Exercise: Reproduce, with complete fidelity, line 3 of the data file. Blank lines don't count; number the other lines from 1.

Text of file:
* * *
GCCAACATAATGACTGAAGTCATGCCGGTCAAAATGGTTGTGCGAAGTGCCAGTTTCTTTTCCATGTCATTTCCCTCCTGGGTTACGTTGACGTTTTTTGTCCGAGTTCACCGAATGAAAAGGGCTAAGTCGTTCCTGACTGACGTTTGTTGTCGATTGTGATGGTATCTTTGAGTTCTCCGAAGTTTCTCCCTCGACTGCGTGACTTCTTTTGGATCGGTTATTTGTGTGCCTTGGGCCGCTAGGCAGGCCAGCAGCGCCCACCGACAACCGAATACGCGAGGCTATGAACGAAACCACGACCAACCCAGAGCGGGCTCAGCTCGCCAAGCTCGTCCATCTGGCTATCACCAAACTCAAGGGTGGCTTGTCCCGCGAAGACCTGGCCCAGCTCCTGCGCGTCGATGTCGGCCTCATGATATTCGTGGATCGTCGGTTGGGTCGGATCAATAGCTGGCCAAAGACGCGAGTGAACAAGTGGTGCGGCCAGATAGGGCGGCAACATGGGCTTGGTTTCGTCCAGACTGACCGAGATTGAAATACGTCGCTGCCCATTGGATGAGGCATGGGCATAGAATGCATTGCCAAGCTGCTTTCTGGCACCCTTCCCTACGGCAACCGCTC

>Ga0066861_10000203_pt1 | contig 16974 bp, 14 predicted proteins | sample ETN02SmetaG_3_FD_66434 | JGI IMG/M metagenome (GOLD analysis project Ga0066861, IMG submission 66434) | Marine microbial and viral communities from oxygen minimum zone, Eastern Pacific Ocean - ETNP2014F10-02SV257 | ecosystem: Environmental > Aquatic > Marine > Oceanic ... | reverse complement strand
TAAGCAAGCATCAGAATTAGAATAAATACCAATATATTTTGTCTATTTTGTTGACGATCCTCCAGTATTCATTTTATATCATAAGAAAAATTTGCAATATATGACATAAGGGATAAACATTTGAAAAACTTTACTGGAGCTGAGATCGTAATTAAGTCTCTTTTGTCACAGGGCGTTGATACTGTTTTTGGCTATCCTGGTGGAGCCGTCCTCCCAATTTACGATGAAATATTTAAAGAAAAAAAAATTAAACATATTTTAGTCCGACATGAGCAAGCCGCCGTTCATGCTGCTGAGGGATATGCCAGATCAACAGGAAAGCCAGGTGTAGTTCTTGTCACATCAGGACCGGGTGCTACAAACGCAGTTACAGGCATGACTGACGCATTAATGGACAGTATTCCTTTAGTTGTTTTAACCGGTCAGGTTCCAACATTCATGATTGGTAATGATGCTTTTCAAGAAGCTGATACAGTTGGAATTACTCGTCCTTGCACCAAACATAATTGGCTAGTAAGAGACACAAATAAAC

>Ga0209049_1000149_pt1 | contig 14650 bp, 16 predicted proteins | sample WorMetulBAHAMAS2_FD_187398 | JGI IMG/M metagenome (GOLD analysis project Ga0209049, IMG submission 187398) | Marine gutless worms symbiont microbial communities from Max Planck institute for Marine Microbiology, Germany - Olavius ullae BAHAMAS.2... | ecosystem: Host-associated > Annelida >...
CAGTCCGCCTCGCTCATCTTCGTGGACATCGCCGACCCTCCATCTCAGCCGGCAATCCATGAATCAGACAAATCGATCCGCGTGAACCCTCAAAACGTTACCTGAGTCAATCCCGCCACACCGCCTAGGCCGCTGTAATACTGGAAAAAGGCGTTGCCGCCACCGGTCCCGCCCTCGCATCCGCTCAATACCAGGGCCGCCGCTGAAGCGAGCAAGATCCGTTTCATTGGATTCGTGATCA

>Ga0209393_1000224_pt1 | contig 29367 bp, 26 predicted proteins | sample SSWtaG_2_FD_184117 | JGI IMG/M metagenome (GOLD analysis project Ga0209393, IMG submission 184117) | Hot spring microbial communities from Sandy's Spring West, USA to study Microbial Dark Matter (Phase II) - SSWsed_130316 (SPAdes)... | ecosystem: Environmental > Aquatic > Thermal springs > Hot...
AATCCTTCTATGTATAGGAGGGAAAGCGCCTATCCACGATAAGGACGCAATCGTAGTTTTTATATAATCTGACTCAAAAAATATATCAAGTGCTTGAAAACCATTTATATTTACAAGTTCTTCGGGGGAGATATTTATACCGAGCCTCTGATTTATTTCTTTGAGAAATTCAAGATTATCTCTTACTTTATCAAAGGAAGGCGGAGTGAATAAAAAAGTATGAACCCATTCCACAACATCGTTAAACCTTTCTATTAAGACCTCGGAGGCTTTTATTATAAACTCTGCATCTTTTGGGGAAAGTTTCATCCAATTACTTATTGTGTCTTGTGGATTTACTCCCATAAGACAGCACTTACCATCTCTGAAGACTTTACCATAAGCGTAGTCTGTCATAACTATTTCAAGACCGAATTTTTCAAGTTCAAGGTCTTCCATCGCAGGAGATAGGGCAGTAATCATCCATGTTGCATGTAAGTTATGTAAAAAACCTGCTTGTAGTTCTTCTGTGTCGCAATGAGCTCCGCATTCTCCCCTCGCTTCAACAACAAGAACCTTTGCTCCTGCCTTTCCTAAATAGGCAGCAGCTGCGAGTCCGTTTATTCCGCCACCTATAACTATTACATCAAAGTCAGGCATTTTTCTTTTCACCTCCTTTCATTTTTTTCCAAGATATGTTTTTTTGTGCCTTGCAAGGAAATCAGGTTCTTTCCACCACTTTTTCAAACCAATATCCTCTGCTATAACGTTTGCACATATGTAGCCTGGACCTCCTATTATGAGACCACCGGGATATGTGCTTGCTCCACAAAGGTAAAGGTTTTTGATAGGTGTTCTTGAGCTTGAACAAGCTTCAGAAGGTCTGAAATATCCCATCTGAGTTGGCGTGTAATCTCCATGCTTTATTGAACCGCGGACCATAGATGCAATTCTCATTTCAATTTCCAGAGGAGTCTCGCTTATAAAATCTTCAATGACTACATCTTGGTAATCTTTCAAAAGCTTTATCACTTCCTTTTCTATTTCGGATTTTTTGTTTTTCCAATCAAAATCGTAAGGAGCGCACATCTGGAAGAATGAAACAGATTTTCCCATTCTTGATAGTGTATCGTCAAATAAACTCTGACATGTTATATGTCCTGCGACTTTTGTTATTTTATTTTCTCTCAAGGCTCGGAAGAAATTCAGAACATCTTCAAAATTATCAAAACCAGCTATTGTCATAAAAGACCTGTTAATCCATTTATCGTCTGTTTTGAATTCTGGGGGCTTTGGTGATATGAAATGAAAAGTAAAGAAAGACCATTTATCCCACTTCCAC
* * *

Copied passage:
TAAGCAAGCATCAGAATTAGAATAAATACCAATATATTTTGTCTATTTTGTTGACGATCCTCCAGTATTCATTTTATATCATAAGAAAAATTTGCAATATATGACATAAGGGATAAACATTTGAAAAACTTTACTGGAGCTGAGATCGTAATTAAGTCTCTTTTGTCACAGGGCGTTGATACTGTTTTTGGCTATCCTGGTGGAGCCGTCCTCCCAATTTACGATGAAATATTTAAAGAAAAAAAAATTAAACATATTTTAGTCCGACATGAGCAAGCCGCCGTTCATGCTGCTGAGGGATATGCCAGATCAACAGGAAAGCCAGGTGTAGTTCTTGTCACATCAGGACCGGGTGCTACAAACGCAGTTACAGGCATGACTGACGCATTAATGGACAGTATTCCTTTAGTTGTTTTAACCGGTCAGGTTCCAACATTCATGATTGGTAATGATGCTTTTCAAGAAGCTGATACAGTTGGAATTACTCGTCCTTGCACCAAACATAATTGGCTAGTAAGAGACACAAATAAAC